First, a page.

How to choose a Medicare plan is quite often a process of elimination and narrowing until the person finds the Medicare plan that best fits their unique circumstances, risk level, and budget. When reviewing Medicare plans, go down this decision tree with a knowledgeable and experienced agent to discern which plan is the best fit for you in your current situation.
Medicare can be a confusing topic to navigate, especially for those who have not had any experience with it yet. From wondering what ACA implications have to do with Medicare, if anything, to learning the different components of Medicare coverage, it’s easy to make mistakes. Unfortunately, Medicare mistakes can be very costly and time consuming!
Perhaps the worst assumption people make about Medicare is that they don’t qualify for it, because they haven’t worked long enough. The fact is that if you’ve earned 40 credits through payroll taxes at work (about 10 year’s worth of work), you won’t have to pay premiums for Part A services, which mainly covers hospital insurance. You actually don’t need any work credits to qualify for Part B, which covers doctor’s services, outpatient care, and medical equipment.
What are some other common mistakes? Here’s a brief rundown.
Failing to Enroll in Part B on Time
Were you aware that if you don’t enroll in Part B when you’re supposed to, you could actually incur penalty costs? Let’s say you have health coverage beyond the age of 65 from an employer for whom you or your spouse actively works. If that employer has 20+ staff, you can delay part B enrollment without having to pay the penalty. But if this is not the case, you’ll need to sign up during your seven-month initial enrollment period.
Assuming Retiree Healthcare Coverage Replaces Medicare Part B
In many plans, Medicare is actually automatically your primary coverage if you have a retiree plan. Many people don’t realize this, and that they have to enroll in part B otherwise they may be stuck with no coverage at all when they retire.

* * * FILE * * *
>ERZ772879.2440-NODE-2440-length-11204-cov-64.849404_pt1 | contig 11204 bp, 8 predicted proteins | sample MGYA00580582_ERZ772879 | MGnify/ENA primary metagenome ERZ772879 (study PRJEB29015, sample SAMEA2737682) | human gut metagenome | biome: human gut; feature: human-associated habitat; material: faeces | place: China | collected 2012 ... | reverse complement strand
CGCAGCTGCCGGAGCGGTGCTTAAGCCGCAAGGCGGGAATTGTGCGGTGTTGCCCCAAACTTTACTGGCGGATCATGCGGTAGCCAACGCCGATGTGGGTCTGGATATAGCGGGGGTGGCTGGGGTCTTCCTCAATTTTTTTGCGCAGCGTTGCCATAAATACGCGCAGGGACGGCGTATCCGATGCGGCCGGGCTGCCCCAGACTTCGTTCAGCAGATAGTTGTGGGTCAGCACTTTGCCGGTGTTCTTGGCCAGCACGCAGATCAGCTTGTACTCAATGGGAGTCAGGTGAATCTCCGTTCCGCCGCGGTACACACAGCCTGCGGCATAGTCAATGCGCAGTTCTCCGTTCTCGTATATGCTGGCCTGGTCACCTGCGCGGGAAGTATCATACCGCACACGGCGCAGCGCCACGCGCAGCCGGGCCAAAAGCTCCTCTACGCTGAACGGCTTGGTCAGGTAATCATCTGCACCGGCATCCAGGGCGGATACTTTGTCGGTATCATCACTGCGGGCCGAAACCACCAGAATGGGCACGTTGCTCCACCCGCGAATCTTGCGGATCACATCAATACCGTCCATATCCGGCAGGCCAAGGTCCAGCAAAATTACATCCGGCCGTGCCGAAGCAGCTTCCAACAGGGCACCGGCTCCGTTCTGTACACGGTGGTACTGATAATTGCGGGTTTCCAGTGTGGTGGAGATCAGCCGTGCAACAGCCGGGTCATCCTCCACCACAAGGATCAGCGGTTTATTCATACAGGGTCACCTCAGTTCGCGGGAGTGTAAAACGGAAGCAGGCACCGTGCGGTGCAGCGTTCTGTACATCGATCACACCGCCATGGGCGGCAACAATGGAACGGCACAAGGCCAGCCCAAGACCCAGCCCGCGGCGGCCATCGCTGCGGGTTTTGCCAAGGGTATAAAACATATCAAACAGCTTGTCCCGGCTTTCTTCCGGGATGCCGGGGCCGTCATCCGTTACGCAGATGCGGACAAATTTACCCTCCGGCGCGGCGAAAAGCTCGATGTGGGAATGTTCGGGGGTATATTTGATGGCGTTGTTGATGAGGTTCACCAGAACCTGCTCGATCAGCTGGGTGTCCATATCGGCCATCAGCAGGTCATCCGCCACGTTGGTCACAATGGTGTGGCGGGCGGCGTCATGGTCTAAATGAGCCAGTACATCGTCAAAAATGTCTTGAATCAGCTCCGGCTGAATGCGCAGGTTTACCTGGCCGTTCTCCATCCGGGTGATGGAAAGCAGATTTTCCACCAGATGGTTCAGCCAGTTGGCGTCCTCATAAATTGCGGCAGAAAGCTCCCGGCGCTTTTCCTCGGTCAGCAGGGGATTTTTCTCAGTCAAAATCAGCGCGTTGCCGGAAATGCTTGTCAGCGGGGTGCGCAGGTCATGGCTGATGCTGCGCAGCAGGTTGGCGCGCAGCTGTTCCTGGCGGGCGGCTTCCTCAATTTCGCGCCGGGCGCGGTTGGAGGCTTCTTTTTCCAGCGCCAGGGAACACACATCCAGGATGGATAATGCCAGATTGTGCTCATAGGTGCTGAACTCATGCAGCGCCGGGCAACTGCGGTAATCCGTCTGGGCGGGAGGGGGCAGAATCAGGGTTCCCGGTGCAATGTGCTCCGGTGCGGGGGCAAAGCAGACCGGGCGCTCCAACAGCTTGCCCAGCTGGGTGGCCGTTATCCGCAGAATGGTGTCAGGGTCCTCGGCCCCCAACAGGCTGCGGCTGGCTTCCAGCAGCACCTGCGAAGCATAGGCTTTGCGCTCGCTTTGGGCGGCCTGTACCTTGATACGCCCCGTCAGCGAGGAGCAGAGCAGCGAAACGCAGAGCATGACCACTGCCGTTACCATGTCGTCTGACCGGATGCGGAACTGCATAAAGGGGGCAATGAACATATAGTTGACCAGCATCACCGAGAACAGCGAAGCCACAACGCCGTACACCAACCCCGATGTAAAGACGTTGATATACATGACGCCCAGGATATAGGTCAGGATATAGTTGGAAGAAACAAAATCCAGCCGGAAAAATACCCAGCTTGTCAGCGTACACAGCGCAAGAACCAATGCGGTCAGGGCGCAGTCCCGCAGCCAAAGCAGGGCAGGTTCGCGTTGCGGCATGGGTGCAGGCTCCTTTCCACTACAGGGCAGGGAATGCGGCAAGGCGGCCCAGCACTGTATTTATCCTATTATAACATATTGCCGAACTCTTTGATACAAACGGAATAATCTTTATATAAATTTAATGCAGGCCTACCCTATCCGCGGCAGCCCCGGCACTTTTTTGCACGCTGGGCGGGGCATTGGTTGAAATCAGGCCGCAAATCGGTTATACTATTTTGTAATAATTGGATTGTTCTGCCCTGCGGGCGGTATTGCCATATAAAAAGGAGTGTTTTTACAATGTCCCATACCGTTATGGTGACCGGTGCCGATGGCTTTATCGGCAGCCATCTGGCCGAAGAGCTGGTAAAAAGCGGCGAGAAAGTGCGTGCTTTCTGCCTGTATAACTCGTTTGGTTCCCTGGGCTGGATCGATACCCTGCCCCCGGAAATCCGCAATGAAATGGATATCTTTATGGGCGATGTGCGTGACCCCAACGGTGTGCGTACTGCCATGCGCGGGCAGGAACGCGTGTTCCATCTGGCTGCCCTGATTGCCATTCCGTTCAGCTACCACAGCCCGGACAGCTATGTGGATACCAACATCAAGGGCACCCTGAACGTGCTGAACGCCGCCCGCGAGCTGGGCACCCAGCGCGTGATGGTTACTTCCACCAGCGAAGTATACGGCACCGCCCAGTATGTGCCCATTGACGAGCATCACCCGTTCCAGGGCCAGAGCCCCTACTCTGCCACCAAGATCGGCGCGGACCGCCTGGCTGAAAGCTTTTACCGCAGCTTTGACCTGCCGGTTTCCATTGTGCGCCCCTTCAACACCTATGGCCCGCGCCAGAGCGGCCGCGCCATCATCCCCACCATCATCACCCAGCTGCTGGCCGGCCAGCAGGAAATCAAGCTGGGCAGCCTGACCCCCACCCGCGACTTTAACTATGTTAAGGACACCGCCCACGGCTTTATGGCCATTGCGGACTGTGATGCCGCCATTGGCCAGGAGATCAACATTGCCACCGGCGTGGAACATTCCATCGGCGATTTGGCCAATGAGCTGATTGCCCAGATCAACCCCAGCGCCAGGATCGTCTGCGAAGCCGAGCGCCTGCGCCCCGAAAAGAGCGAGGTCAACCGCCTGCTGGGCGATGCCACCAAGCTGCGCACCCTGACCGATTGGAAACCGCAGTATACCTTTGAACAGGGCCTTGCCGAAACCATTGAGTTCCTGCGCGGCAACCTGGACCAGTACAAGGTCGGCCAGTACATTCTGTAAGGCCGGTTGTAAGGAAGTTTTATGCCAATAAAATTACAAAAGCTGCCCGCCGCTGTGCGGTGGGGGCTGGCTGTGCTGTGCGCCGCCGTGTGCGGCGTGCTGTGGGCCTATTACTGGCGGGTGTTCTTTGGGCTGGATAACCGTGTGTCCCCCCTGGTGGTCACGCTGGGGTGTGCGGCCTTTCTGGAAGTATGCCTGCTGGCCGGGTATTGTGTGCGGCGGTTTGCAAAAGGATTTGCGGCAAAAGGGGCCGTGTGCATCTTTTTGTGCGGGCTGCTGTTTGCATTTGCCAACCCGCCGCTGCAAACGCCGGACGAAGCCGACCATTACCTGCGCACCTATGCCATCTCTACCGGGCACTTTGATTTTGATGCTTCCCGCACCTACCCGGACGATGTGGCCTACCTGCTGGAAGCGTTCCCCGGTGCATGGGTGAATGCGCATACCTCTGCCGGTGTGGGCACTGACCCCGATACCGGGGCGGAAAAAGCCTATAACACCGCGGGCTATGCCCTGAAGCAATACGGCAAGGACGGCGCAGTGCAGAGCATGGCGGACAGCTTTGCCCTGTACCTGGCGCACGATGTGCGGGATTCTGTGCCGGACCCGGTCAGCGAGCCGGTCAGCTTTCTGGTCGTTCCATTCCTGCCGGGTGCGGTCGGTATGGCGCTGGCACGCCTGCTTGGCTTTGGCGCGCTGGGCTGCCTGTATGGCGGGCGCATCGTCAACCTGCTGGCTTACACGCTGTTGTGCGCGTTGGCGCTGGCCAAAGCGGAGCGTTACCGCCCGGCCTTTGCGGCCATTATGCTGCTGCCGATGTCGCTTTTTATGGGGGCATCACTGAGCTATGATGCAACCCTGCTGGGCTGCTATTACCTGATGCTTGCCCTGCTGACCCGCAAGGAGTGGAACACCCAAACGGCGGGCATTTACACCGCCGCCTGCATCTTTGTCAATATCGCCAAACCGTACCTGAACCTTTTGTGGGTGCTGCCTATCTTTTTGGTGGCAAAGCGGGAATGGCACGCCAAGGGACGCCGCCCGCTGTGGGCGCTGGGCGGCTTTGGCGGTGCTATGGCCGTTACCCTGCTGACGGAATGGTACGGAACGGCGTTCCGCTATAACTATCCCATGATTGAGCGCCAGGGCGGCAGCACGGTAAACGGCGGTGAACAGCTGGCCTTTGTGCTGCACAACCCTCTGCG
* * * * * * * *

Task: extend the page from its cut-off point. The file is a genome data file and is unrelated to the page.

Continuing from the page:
Not Understanding Full Retirement Age
Retirement age for most individuals is not 66 years of age. However, to avoid late penalties you must sign up for Medicare when you turn 65, unless you have health coverage from your own or your spouse’s current employment.
This is just a brief overview of the common mistakes people make in regards to Medicare coverage. A few others include; assuming you don’t need Part D coverage because you don’t take prescription drugs, choosing a Part D drug plan based solely on the premium or the fact that someone you know uses it, or simply misunderstanding enrollment periods.
The fact of the matter is, if you or your working spouse are approaching retirement or retirement age, it’s time to start exploring what your options are. The licensed insurance agents at Omaha Insurance Solutions are here to answer any of your questions you may have about Original Medicare, an Omaha Medicare Advantage Plan, and any other Medicare concerns you may have. Please contact us today at (855) 367-3631.
You can also find more information at Medicare.gov.